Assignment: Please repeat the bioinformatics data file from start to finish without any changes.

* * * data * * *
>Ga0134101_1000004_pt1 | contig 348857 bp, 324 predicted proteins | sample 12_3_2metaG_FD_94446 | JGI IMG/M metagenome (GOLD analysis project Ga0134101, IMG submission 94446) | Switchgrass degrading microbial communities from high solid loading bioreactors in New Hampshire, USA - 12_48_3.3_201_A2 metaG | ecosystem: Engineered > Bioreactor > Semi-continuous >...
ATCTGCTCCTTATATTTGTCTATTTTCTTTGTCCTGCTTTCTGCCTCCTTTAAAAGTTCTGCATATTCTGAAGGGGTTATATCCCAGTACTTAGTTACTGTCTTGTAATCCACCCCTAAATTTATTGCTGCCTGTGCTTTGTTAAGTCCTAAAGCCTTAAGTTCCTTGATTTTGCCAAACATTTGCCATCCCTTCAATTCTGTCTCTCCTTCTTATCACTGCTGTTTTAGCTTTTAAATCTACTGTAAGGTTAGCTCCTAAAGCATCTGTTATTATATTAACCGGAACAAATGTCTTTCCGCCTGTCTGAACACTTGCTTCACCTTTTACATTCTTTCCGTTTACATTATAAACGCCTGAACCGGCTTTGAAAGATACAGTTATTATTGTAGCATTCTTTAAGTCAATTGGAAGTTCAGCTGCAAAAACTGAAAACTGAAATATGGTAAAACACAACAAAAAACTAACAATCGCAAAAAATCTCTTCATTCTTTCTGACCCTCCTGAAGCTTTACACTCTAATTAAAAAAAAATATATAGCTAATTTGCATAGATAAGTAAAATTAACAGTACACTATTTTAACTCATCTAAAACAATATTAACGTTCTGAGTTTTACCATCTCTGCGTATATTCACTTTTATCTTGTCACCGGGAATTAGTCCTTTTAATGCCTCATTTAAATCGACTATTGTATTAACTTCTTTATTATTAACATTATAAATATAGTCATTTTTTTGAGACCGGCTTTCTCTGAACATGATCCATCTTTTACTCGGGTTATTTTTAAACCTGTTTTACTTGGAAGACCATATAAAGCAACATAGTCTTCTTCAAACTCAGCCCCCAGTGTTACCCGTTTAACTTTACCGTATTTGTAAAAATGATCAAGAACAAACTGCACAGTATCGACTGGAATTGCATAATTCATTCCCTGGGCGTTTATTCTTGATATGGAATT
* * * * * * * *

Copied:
>Ga0134101_1000004_pt1 | contig 348857 bp, 324 predicted proteins | sample 12_3_2metaG_FD_94446 | JGI IMG/M metagenome (GOLD analysis project Ga0134101, IMG submission 94446) | Switchgrass degrading microbial communities from high solid loading bioreactors in New Hampshire, USA - 12_48_3.3_201_A2 metaG | ecosystem: Engineered > Bioreactor > Semi-continuous >...
ATCTGCTCCTTATATTTGTCTATTTTCTTTGTCCTGCTTTCTGCCTCCTTTAAAAGTTCTGCATATTCTGAAGGGGTTATATCCCAGTACTTAGTTACTGTCTTGTAATCCACCCCTAAATTTATTGCTGCCTGTGCTTTGTTAAGTCCTAAAGCCTTAAGTTCCTTGATTTTGCCAAACATTTGCCATCCCTTCAATTCTGTCTCTCCTTCTTATCACTGCTGTTTTAGCTTTTAAATCTACTGTAAGGTTAGCTCCTAAAGCATCTGTTATTATATTAACCGGAACAAATGTCTTTCCGCCTGTCTGAACACTTGCTTCACCTTTTACATTCTTTCCGTTTACATTATAAACGCCTGAACCGGCTTTGAAAGATACAGTTATTATTGTAGCATTCTTTAAGTCAATTGGAAGTTCAGCTGCAAAAACTGAAAACTGAAATATGGTAAAACACAACAAAAAACTAACAATCGCAAAAAATCTCTTCATTCTTTCTGACCCTCCTGAAGCTTTACACTCTAATTAAAAAAAAATATATAGCTAATTTGCATAGATAAGTAAAATTAACAGTACACTATTTTAACTCATCTAAAACAATATTAACGTTCTGAGTTTTACCATCTCTGCGTATATTCACTTTTATCTTGTCACCGGGAATTAGTCCTTTTAATGCCTCATTTAAATCGACTATTGTATTAACTTCTTTATTATTAACATTATAAATATAGTCATTTTTTTGAGACCGGCTTTCTCTGAACATGATCCATCTTTTACTCGGGTTATTTTTAAACCTGTTTTACTTGGAAGACCATATAAAGCAACATAGTCTTCTTCAAACTCAGCCCCCAGTGTTACCCGTTTAACTTTACCGTATTTGTAAAAATGATCAAGAACAAACTGCACAGTATCGACTGGAATTGCATAATTCATTCCCTGGGCGTTTATTCTTGATATGGAATT